# Working with binary numbers in converter

What would the binary number be in decimal notation? Click here to see the answer Try converting these numbers from binary to decimal: Since 11 is greater than 10, a one is put into the 10's column carried , and a 1 is recorded in the one's column of the sum.

Thus, the answer is Binary addition works on the same principle, but the numerals are different. Begin with one-bit binary addition:. In binary, any digit higher than 1 puts us a column to the left as would 10 in decimal notation. Record the 0 in the ones column, and carry the 1 to the twos column to get an answer of " The process is the same for multiple-bit binary numbers: Record the 0, carry the 1.

Add 1 from carry: Multiplication in the binary system works the same way as in the decimal system: Follow the same rules as in decimal division. For the sake of simplicity, throw away the remainder. Converting from decimal to binary notation is slightly more difficult conceptually, but can easily be done once you know how through the use of algorithms. Begin by thinking of a few examples.

Almost as intuitive is the number 5: Then we just put this into columns. This process continues until we have a remainder of 0. Let's take a look at how it works. To convert the decimal number 75 to binary, we would find the largest power of 2 less than 75, which is Subtract 8 from 11 to get 3. Thus, our number is Making this algorithm a bit more formal gives us: Find the largest power of two in D.

Let this equal P. Put a 1 in binary column P. Subtract P from D. Put zeros in all columns which don't have ones. This algorithm is a bit awkward. Particularly step 3, "filling in the zeros.

Now that we have an algorithm, we can use it to convert numbers from decimal to binary relatively painlessly. Our first step is to find P. Subtracting leaves us with Subtracting 1 from P gives us 4. Next, subtract 16 from 23, to get 7.

Subtract 1 from P gives us 3. Subtract 1 from P to get 1. Subtract 1 from P to get 0. Subtract 1 from P to get P is now less than zero, so we stop. Another algorithm for converting decimal to binary However, this is not the only approach possible.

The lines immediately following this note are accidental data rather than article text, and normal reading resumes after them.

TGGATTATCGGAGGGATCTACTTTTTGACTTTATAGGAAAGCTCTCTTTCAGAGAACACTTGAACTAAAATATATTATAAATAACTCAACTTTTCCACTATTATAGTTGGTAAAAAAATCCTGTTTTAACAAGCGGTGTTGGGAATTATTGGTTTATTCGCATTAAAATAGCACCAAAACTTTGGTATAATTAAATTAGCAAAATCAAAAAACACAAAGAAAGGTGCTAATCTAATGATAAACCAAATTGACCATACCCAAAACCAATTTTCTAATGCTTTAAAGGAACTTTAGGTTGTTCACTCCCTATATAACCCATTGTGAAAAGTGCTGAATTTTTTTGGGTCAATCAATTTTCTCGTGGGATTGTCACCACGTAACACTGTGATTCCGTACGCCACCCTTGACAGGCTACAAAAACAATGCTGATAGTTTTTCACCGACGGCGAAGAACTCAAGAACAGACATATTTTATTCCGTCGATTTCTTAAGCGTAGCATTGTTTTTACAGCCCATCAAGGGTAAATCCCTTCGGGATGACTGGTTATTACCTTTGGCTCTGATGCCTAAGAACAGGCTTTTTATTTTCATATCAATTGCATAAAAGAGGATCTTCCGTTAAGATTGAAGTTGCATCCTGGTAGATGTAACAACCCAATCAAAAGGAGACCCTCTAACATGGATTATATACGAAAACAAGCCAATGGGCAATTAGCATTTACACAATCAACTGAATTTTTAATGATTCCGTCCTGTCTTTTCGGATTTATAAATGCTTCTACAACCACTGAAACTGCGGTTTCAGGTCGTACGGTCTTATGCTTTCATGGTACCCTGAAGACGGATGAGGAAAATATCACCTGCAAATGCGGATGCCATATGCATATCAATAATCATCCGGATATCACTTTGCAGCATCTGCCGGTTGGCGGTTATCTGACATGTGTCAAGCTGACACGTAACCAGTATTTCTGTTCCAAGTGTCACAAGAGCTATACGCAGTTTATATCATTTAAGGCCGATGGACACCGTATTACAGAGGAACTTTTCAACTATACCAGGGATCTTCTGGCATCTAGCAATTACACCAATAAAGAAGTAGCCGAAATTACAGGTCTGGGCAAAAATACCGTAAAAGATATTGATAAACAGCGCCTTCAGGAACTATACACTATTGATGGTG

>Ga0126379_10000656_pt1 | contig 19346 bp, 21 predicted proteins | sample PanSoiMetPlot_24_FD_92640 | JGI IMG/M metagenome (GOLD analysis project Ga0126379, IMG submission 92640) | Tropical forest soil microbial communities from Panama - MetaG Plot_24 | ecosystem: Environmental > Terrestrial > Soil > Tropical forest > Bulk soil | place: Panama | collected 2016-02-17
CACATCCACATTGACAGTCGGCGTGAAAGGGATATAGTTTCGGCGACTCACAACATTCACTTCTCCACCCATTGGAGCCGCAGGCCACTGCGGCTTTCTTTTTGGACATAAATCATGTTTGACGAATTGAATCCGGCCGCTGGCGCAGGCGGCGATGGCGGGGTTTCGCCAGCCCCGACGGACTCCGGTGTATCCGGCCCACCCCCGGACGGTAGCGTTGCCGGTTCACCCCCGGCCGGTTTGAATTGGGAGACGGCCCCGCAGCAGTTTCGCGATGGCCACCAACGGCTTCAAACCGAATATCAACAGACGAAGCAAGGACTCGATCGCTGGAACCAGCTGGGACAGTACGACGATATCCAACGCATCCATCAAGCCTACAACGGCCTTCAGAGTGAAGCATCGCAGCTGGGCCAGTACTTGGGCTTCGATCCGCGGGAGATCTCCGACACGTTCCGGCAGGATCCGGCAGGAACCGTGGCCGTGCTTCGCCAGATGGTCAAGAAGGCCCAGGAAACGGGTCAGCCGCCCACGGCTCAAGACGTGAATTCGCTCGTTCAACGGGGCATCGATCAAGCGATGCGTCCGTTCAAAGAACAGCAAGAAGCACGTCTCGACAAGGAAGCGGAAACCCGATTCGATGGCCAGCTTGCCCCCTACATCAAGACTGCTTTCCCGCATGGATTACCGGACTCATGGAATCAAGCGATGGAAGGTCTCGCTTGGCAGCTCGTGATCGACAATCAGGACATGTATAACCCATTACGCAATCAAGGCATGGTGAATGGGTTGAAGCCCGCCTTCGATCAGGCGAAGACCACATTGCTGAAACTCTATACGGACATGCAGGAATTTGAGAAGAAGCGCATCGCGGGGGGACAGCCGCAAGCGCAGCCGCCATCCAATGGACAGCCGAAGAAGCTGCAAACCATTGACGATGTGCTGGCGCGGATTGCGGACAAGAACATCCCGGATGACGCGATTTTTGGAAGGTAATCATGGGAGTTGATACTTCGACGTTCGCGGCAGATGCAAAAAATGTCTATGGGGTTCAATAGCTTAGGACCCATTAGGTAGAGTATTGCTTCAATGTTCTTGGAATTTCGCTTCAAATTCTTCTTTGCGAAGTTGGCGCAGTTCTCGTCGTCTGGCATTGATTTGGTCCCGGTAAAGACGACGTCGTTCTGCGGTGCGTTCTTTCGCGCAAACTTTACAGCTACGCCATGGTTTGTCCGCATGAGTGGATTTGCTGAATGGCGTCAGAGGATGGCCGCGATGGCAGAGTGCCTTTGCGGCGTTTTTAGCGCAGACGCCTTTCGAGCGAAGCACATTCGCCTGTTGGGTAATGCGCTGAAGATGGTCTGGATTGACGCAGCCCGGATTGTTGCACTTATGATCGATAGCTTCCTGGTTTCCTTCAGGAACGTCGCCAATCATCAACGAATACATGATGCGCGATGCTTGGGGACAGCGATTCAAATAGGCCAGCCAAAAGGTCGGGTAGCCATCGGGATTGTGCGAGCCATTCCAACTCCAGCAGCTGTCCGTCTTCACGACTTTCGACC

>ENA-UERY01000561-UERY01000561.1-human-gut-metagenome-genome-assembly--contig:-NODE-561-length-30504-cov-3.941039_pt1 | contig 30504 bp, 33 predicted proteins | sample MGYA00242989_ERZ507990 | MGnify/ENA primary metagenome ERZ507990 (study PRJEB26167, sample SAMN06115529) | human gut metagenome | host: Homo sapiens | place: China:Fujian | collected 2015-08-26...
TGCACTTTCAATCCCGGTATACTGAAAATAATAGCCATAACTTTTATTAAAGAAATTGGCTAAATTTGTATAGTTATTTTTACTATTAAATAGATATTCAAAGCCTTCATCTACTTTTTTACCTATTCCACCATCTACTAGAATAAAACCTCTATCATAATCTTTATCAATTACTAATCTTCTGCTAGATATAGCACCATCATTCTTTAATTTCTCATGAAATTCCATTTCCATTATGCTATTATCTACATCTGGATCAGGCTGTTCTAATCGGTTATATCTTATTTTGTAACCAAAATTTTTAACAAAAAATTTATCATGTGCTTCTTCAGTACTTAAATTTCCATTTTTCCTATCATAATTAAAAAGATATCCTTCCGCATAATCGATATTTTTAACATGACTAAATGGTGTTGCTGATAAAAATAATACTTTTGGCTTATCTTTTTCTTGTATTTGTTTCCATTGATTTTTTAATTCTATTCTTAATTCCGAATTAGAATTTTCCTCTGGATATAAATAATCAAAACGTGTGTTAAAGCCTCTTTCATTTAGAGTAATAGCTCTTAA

For the sake of simplicity, throw away the remainder. Converting from decimal to binary notation is slightly more difficult conceptually, but can easily be done once you know how through the use of algorithms.

Begin by thinking of a few examples. Almost as intuitive is the number 5: Then we just put this into columns. This process continues until we have a remainder of 0. Let's take a look at how it works. To convert the decimal number 75 to binary, we would find the largest power of 2 less than 75, which is Subtract 8 from 11 to get 3.

Thus, our number is Making this algorithm a bit more formal gives us: Find the largest power of two in D. Let this equal P. Put a 1 in binary column P. Subtract P from D. Put zeros in all columns which don't have ones. This algorithm is a bit awkward. Particularly step 3, "filling in the zeros.

Now that we have an algorithm, we can use it to convert numbers from decimal to binary relatively painlessly. Our first step is to find P.

Subtracting leaves us with Subtracting 1 from P gives us 4. Next, subtract 16 from 23, to get 7. Subtract 1 from P gives us 3. Subtract 1 from P to get 1. Subtract 1 from P to get 0. Subtract 1 from P to get P is now less than zero, so we stop. Another algorithm for converting decimal to binary However, this is not the only approach possible. We can start at the right, rather than the left.

This gives us the rightmost digit as a starting point. Now we need to do the remaining digits. One idea is to "shift" them. It is also easy to see that multiplying and dividing by 2 shifts everything by one column: Similarly, multiplying by 2 shifts in the other direction: Take the number Dividing by 2 gives Since we divided the number by two, we "took out" one power of two.

Also note that a1 is essentially "remultiplied" by two just by putting it in front of a[0], so it is automatically fit into the correct column. Now we can subtract 1 from 81 to see what remainder we still must place Dividing 80 by 2 gives We can divide by two again to get